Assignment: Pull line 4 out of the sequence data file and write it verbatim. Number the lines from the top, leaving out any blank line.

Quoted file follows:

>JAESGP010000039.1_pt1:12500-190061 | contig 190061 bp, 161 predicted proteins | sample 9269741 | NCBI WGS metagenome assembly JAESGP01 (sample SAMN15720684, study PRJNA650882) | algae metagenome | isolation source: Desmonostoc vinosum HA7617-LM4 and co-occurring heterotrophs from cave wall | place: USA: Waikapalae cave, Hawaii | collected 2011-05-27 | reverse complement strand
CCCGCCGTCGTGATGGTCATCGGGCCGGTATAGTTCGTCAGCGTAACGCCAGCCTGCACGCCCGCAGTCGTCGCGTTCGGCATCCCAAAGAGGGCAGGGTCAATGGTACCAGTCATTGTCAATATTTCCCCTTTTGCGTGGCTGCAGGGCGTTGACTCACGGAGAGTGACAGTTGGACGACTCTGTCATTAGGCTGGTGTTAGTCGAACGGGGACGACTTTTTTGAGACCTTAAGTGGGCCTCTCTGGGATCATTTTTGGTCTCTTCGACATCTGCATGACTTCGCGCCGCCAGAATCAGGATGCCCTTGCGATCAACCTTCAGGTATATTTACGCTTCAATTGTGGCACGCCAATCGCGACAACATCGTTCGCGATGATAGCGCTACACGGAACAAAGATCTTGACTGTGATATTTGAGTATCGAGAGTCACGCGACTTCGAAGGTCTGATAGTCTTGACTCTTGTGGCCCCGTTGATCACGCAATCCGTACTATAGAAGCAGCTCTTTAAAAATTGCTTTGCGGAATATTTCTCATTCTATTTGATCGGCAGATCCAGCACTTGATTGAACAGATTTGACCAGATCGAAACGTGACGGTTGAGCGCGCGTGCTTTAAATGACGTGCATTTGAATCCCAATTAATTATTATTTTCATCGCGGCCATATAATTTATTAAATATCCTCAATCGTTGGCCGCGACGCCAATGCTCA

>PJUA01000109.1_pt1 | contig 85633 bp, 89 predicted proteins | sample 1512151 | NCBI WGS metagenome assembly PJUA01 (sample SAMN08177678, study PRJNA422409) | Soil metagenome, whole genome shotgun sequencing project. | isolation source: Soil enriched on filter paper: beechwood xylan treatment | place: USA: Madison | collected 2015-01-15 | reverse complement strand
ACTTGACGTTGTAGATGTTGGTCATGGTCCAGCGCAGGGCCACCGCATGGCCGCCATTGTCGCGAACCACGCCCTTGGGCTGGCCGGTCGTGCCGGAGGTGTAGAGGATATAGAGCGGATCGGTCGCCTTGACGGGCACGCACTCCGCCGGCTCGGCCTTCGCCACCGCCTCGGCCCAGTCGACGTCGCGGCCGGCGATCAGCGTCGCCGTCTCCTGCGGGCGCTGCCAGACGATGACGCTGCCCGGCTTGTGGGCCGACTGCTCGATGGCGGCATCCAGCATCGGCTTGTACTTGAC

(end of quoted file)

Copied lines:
ACTTGACGTTGTAGATGTTGGTCATGGTCCAGCGCAGGGCCACCGCATGGCCGCCATTGTCGCGAACCACGCCCTTGGGCTGGCCGGTCGTGCCGGAGGTGTAGAGGATATAGAGCGGATCGGTCGCCTTGACGGGCACGCACTCCGCCGGCTCGGCCTTCGCCACCGCCTCGGCCCAGTCGACGTCGCGGCCGGCGATCAGCGTCGCCGTCTCCTGCGGGCGCTGCCAGACGATGACGCTGCCCGGCTTGTGGGCCGACTGCTCGATGGCGGCATCCAGCATCGGCTTGTACTTGAC